2 These letters –] Peter never delivers the letters, but tells his story without any credentials. The poet forgot the plot which he had formed. Johnson.

The first clause of this remark is undoubtedly just ; but respecting the second I wish our readers to recollect that all the plays of Shakspeare, before they reached the press, had passed through a dangerous medium, and probably experienced the injudicious curtailments to which too many dramatic pieces are still exposed, from the ignorance, caprice, and presumption of transcribers, players, and managers. Steevens.

you do blench from this to that,] To blench is to start off, to fly off. So, in Hamlet :

if he but blench,
“I know my course.” Steevens.

3

SCENE VI.

Street near the City Gate.

Enter Isabella and MARIANA.
Isab. To speak so indirectly, I am loth;
I would say the truth; but to accuse him so,
That is your part: yet I 'm advis’d to do it;
He says, to veil full purpose.*
Mari,

Be rul'd by him.
Isab. Besides, he tells me, that, if peradventure
He speak against me on the adverse side,
I should not think it strange; for 'tis a physic,
That 's bitter to sweet end.

Mari. I would, friar Peter —
Isab.

O, peace; the fríar is come.

Enter Friar Peter.5 F. Peter. Come, I have found you out a stand

most fit,

* He says, to veil full purpose.] Mr. Theobald alters it to, He says,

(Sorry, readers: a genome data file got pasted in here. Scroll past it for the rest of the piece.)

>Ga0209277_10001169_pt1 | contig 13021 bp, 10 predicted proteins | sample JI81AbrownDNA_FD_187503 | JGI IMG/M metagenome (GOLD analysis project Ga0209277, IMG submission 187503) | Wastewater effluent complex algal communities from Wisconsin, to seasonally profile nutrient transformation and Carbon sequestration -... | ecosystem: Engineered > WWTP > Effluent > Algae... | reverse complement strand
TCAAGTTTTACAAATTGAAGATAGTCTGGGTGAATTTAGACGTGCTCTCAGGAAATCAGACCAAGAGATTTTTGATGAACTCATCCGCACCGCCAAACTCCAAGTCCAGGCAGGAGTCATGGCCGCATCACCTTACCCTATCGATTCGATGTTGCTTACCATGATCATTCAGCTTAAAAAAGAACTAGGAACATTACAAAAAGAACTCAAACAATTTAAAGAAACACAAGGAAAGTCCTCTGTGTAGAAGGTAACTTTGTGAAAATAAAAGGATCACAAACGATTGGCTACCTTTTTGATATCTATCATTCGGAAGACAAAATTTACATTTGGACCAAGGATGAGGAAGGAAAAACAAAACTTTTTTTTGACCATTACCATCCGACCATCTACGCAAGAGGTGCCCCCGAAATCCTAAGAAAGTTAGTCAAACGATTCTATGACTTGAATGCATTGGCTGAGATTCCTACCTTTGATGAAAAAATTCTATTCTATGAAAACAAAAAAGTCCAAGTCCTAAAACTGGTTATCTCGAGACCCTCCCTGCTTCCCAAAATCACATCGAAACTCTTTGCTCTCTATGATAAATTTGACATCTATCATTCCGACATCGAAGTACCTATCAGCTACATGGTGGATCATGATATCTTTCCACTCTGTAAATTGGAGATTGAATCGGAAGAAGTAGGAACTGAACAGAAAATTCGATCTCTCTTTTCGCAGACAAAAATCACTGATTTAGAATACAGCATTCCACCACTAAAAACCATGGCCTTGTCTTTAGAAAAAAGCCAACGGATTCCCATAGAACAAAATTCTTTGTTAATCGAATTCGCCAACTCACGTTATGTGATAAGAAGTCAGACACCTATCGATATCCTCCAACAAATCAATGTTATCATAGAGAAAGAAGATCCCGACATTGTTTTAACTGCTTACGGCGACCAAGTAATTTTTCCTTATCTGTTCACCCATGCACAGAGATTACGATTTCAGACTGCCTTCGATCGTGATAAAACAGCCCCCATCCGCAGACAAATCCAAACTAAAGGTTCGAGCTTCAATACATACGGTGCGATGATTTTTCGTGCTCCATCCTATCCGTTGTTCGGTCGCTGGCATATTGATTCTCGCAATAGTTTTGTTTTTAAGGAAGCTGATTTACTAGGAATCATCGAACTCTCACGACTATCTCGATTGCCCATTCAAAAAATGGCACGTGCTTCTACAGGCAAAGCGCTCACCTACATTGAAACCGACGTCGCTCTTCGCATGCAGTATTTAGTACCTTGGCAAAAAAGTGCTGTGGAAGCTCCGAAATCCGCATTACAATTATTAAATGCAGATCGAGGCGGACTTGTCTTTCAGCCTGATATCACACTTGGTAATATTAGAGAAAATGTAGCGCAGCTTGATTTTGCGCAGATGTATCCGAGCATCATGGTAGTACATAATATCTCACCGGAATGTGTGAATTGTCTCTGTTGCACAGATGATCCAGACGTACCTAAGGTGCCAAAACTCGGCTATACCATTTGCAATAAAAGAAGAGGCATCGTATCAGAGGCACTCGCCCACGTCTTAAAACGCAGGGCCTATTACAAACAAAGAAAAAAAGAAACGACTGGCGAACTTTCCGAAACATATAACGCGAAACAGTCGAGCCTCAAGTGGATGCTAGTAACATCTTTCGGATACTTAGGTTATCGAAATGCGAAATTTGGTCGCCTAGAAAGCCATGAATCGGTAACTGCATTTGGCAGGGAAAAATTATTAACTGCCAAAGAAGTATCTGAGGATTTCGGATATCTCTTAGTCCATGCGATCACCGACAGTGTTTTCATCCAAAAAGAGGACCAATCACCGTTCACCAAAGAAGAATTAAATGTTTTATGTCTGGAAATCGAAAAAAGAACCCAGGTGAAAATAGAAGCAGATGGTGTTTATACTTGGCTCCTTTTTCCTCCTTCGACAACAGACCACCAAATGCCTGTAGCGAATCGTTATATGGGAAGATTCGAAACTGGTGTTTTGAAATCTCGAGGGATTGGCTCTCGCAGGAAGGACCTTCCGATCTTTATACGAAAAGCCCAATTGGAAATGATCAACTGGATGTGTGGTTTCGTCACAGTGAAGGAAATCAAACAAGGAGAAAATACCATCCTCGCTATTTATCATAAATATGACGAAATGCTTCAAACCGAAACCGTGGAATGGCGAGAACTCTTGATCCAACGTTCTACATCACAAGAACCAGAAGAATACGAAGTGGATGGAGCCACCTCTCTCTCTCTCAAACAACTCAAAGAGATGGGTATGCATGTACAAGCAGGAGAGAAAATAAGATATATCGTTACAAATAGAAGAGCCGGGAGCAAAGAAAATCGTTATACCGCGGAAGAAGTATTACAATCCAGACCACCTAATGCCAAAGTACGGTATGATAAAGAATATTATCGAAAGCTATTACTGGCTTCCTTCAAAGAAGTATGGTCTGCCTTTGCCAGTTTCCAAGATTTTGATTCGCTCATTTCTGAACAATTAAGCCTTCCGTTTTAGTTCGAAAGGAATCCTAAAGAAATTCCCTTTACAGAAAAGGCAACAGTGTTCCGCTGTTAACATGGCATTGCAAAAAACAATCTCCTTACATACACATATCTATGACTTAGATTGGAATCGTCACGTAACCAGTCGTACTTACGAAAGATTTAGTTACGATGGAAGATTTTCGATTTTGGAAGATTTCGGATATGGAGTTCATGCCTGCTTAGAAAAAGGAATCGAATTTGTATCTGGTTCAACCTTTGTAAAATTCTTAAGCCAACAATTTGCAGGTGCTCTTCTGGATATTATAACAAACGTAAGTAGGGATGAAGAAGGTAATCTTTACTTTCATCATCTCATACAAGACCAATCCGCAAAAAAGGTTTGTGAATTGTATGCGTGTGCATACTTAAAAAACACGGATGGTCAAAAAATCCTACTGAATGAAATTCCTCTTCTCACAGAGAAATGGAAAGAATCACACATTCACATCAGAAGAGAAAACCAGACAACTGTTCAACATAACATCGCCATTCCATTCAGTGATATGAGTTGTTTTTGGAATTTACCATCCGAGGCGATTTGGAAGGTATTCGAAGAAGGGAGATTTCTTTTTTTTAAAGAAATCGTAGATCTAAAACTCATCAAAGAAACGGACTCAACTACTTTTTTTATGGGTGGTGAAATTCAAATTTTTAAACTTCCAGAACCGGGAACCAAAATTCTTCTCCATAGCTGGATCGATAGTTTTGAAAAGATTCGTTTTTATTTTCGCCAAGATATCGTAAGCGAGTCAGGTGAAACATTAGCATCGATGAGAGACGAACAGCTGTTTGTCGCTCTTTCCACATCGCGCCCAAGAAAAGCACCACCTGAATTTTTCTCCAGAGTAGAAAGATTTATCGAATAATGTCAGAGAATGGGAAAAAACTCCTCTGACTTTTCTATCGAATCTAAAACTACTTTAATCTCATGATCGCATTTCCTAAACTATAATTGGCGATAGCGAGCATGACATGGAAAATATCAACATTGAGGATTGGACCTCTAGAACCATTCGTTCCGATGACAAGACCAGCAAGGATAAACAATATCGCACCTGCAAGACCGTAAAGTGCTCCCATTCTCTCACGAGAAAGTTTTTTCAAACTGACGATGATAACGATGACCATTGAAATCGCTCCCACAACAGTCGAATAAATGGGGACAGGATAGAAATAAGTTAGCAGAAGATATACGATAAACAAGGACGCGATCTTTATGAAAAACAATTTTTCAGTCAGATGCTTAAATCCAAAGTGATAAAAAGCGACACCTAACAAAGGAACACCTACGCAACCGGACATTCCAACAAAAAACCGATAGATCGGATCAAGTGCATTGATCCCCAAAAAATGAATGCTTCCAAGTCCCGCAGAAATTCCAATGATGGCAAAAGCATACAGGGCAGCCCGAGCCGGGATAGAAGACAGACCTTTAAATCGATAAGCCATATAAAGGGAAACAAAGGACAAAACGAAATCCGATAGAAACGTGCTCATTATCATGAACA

ťavailful purpose; because he has no idea of the common reading. A good reason! Yet the common reading is right. Full is used for beneficial; and the meaning is, He says, it is to bide a beneficial purpose, that must not yet be revealed. Warburton.

To veil full purpose, may, with very little force on the words, mean, to hide the whole extent of our design, and therefore the reading may stand ; yet I cannot but think Mr. Theobald's alteration either lucky or ingenious. To interpret words with such laxity, as to make full the same with beneficial, is to put an end at once, to all necessity of emendation, for any word may then stand in the place of another. Johnson.

I think Theobald's explanation right, but his amendment unnecessary. We need only read vailful as one word. Shakspeare, who so frequently uses cite for excite, bate for abate, force for en. force, and many other abbreviations of a similar nature, may well be supposed to use vailful for availful. M. Mason.

If Dr. Johnson's explanation be right, (as I think it is) the word should be written-veil, as it is now printed in the text.

That vail was the old spelling of veil, appears from a line in The Merchant of Venice, folio, 1623:

Vailing an Indian beauty for which in the modern editions veiling has been rightly sub. stituted. Malone.

5. Enter Friar' Peter.] This play has two friars, either of whom

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Where you may have such vantage on the duke,
He shall not pass you: Twice have the trumpets

sounded;
The generous and gravest citizens
Have hent the gates, and very near upon
The duke is ent'ring; therefore hence, away. [Exeunt.

ACT V.... SCENE I.

A public Place near the City Gate. MARIANA (veild) Isabella, and PETER, at a distance.

Enter at opposite doors, Duke, VARRIUS, Lords;
ANGELO, ESCALUS, LUCIO, Provost, Officers, and